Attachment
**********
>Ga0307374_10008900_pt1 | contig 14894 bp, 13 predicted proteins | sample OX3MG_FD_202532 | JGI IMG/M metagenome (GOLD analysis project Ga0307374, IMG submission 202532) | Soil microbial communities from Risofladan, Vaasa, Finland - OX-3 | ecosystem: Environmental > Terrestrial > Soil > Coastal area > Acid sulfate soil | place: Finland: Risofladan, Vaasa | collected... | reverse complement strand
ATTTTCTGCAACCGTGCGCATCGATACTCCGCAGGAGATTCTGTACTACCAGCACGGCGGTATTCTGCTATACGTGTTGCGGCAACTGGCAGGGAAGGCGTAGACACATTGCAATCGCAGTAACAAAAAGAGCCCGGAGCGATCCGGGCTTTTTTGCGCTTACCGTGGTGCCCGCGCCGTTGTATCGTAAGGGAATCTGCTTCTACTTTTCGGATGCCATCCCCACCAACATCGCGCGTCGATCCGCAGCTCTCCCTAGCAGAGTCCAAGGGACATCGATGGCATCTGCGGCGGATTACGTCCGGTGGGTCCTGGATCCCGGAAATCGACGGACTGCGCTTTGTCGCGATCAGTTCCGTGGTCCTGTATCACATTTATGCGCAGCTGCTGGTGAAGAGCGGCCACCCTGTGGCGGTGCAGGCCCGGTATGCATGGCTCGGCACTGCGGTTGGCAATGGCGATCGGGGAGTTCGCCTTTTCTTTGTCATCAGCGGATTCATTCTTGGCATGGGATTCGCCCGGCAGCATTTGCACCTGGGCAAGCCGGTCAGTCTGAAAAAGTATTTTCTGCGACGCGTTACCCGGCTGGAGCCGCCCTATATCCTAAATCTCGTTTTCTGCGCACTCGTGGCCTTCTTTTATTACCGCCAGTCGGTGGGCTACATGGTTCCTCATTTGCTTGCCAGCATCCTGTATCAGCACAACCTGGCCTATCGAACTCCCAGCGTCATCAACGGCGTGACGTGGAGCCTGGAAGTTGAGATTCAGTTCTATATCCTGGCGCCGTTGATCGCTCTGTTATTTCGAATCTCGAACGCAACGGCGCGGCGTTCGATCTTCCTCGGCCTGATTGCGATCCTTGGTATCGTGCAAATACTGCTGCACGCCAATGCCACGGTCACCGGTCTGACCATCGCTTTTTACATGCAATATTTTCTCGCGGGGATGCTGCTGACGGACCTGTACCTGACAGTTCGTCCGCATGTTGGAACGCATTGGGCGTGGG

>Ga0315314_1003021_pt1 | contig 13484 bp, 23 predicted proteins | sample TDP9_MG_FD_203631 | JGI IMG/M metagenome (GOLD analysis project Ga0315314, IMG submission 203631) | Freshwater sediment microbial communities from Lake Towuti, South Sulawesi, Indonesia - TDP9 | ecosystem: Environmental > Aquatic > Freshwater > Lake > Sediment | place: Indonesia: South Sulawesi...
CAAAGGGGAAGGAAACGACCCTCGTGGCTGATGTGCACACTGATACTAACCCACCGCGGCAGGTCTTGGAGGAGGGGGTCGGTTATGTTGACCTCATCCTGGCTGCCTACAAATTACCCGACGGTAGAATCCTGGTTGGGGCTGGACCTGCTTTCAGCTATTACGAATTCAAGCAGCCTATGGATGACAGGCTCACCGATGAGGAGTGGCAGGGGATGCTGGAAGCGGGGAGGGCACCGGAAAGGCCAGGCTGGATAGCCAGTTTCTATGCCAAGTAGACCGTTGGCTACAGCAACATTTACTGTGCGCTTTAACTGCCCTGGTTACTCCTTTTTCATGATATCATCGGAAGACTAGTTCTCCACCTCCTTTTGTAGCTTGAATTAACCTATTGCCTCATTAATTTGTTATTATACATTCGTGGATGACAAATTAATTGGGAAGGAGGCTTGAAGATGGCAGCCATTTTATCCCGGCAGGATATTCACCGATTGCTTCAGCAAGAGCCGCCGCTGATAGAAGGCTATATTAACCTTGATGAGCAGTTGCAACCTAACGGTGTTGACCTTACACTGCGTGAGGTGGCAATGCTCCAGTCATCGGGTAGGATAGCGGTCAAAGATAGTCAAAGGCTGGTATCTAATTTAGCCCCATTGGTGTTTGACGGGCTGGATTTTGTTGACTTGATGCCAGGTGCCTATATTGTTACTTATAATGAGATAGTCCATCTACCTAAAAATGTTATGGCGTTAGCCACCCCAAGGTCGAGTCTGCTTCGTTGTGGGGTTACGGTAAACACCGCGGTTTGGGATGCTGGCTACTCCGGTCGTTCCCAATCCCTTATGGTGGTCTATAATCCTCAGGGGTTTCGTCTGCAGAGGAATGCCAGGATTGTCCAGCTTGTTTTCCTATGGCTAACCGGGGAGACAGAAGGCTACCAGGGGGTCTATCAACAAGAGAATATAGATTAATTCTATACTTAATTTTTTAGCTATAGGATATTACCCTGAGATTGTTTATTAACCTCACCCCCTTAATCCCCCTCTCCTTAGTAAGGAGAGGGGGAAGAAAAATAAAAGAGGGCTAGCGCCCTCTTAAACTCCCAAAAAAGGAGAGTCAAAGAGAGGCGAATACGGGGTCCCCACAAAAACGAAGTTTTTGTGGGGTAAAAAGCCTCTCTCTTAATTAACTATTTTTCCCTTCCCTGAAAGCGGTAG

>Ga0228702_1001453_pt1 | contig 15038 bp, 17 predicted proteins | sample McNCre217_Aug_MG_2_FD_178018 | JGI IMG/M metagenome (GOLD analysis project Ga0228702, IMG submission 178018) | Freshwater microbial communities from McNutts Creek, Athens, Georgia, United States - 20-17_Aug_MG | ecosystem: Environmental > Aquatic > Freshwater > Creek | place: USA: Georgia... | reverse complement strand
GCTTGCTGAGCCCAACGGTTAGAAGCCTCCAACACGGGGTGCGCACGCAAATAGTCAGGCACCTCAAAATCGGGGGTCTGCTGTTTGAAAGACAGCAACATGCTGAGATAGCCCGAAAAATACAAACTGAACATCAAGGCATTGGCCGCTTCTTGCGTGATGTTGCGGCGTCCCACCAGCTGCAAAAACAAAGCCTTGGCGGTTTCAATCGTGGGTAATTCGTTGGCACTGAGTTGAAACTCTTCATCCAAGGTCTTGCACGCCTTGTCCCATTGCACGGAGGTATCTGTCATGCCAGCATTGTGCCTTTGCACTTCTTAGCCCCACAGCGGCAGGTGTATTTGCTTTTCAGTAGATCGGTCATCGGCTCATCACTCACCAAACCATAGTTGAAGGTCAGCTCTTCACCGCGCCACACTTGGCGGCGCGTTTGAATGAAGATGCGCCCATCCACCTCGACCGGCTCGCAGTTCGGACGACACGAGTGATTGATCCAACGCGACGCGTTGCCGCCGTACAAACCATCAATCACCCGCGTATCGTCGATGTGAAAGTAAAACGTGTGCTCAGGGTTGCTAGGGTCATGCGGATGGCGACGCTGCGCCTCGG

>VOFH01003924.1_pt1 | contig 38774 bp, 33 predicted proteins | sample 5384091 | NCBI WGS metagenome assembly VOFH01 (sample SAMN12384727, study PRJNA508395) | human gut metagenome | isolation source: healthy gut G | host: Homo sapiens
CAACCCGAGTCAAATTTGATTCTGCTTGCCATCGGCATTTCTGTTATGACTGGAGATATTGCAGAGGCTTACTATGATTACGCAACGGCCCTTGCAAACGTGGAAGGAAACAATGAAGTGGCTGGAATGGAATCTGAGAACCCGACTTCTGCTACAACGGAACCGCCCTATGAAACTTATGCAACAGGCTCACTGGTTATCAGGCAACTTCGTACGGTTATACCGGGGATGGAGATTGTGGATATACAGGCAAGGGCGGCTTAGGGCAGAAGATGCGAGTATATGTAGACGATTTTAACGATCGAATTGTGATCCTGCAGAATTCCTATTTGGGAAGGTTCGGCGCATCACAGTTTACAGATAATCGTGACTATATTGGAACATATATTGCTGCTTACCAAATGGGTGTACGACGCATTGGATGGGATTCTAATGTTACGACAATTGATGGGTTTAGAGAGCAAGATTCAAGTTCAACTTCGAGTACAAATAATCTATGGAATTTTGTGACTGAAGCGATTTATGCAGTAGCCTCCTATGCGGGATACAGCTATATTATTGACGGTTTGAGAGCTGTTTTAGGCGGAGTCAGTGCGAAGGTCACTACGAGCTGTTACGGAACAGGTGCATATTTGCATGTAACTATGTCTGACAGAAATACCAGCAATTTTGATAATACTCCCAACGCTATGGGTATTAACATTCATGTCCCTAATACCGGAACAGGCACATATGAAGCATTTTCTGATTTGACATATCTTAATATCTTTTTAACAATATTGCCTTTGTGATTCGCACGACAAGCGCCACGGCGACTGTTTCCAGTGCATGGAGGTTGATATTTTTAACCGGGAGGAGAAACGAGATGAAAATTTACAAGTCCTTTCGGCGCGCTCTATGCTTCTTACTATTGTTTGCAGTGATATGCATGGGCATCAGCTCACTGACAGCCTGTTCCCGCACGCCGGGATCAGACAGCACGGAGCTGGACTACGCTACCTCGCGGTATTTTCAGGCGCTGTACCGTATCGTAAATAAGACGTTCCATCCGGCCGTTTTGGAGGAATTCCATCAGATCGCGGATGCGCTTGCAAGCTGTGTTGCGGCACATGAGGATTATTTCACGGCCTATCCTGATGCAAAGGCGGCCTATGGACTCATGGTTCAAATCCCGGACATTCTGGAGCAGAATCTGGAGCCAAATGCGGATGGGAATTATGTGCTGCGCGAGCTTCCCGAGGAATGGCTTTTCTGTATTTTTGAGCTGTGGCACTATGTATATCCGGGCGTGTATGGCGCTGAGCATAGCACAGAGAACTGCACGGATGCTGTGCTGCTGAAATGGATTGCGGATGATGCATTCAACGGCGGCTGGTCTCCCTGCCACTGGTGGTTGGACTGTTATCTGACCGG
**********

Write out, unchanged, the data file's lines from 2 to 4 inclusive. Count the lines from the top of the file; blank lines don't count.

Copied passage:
ATTTTCTGCAACCGTGCGCATCGATACTCCGCAGGAGATTCTGTACTACCAGCACGGCGGTATTCTGCTATACGTGTTGCGGCAACTGGCAGGGAAGGCGTAGACACATTGCAATCGCAGTAACAAAAAGAGCCCGGAGCGATCCGGGCTTTTTTGCGCTTACCGTGGTGCCCGCGCCGTTGTATCGTAAGGGAATCTGCTTCTACTTTTCGGATGCCATCCCCACCAACATCGCGCGTCGATCCGCAGCTCTCCCTAGCAGAGTCCAAGGGACATCGATGGCATCTGCGGCGGATTACGTCCGGTGGGTCCTGGATCCCGGAAATCGACGGACTGCGCTTTGTCGCGATCAGTTCCGTGGTCCTGTATCACATTTATGCGCAGCTGCTGGTGAAGAGCGGCCACCCTGTGGCGGTGCAGGCCCGGTATGCATGGCTCGGCACTGCGGTTGGCAATGGCGATCGGGGAGTTCGCCTTTTCTTTGTCATCAGCGGATTCATTCTTGGCATGGGATTCGCCCGGCAGCATTTGCACCTGGGCAAGCCGGTCAGTCTGAAAAAGTATTTTCTGCGACGCGTTACCCGGCTGGAGCCGCCCTATATCCTAAATCTCGTTTTCTGCGCACTCGTGGCCTTCTTTTATTACCGCCAGTCGGTGGGCTACATGGTTCCTCATTTGCTTGCCAGCATCCTGTATCAGCACAACCTGGCCTATCGAACTCCCAGCGTCATCAACGGCGTGACGTGGAGCCTGGAAGTTGAGATTCAGTTCTATATCCTGGCGCCGTTGATCGCTCTGTTATTTCGAATCTCGAACGCAACGGCGCGGCGTTCGATCTTCCTCGGCCTGATTGCGATCCTTGGTATCGTGCAAATACTGCTGCACGCCAATGCCACGGTCACCGGTCTGACCATCGCTTTTTACATGCAATATTTTCTCGCGGGGATGCTGCTGACGGACCTGTACCTGACAGTTCGTCCGCATGTTGGAACGCATTGGGCGTGGG

>Ga0315314_1003021_pt1 | contig 13484 bp, 23 predicted proteins | sample TDP9_MG_FD_203631 | JGI IMG/M metagenome (GOLD analysis project Ga0315314, IMG submission 203631) | Freshwater sediment microbial communities from Lake Towuti, South Sulawesi, Indonesia - TDP9 | ecosystem: Environmental > Aquatic > Freshwater > Lake > Sediment | place: Indonesia: South Sulawesi...
CAAAGGGGAAGGAAACGACCCTCGTGGCTGATGTGCACACTGATACTAACCCACCGCGGCAGGTCTTGGAGGAGGGGGTCGGTTATGTTGACCTCATCCTGGCTGCCTACAAATTACCCGACGGTAGAATCCTGGTTGGGGCTGGACCTGCTTTCAGCTATTACGAATTCAAGCAGCCTATGGATGACAGGCTCACCGATGAGGAGTGGCAGGGGATGCTGGAAGCGGGGAGGGCACCGGAAAGGCCAGGCTGGATAGCCAGTTTCTATGCCAAGTAGACCGTTGGCTACAGCAACATTTACTGTGCGCTTTAACTGCCCTGGTTACTCCTTTTTCATGATATCATCGGAAGACTAGTTCTCCACCTCCTTTTGTAGCTTGAATTAACCTATTGCCTCATTAATTTGTTATTATACATTCGTGGATGACAAATTAATTGGGAAGGAGGCTTGAAGATGGCAGCCATTTTATCCCGGCAGGATATTCACCGATTGCTTCAGCAAGAGCCGCCGCTGATAGAAGGCTATATTAACCTTGATGAGCAGTTGCAACCTAACGGTGTTGACCTTACACTGCGTGAGGTGGCAATGCTCCAGTCATCGGGTAGGATAGCGGTCAAAGATAGTCAAAGGCTGGTATCTAATTTAGCCCCATTGGTGTTTGACGGGCTGGATTTTGTTGACTTGATGCCAGGTGCCTATATTGTTACTTATAATGAGATAGTCCATCTACCTAAAAATGTTATGGCGTTAGCCACCCCAAGGTCGAGTCTGCTTCGTTGTGGGGTTACGGTAAACACCGCGGTTTGGGATGCTGGCTACTCCGGTCGTTCCCAATCCCTTATGGTGGTCTATAATCCTCAGGGGTTTCGTCTGCAGAGGAATGCCAGGATTGTCCAGCTTGTTTTCCTATGGCTAACCGGGGAGACAGAAGGCTACCAGGGGGTCTATCAACAAGAGAATATAGATTAATTCTATACTTAATTTTTTAGCTATAGGATATTACCCTGAGATTGTTTATTAACCTCACCCCCTTAATCCCCCTCTCCTTAGTAAGGAGAGGGGGAAGAAAAATAAAAGAGGGCTAGCGCCCTCTTAAACTCCCAAAAAAGGAGAGTCAAAGAGAGGCGAATACGGGGTCCCCACAAAAACGAAGTTTTTGTGGGGTAAAAAGCCTCTCTCTTAATTAACTATTTTTCCCTTCCCTGAAAGCGGTAG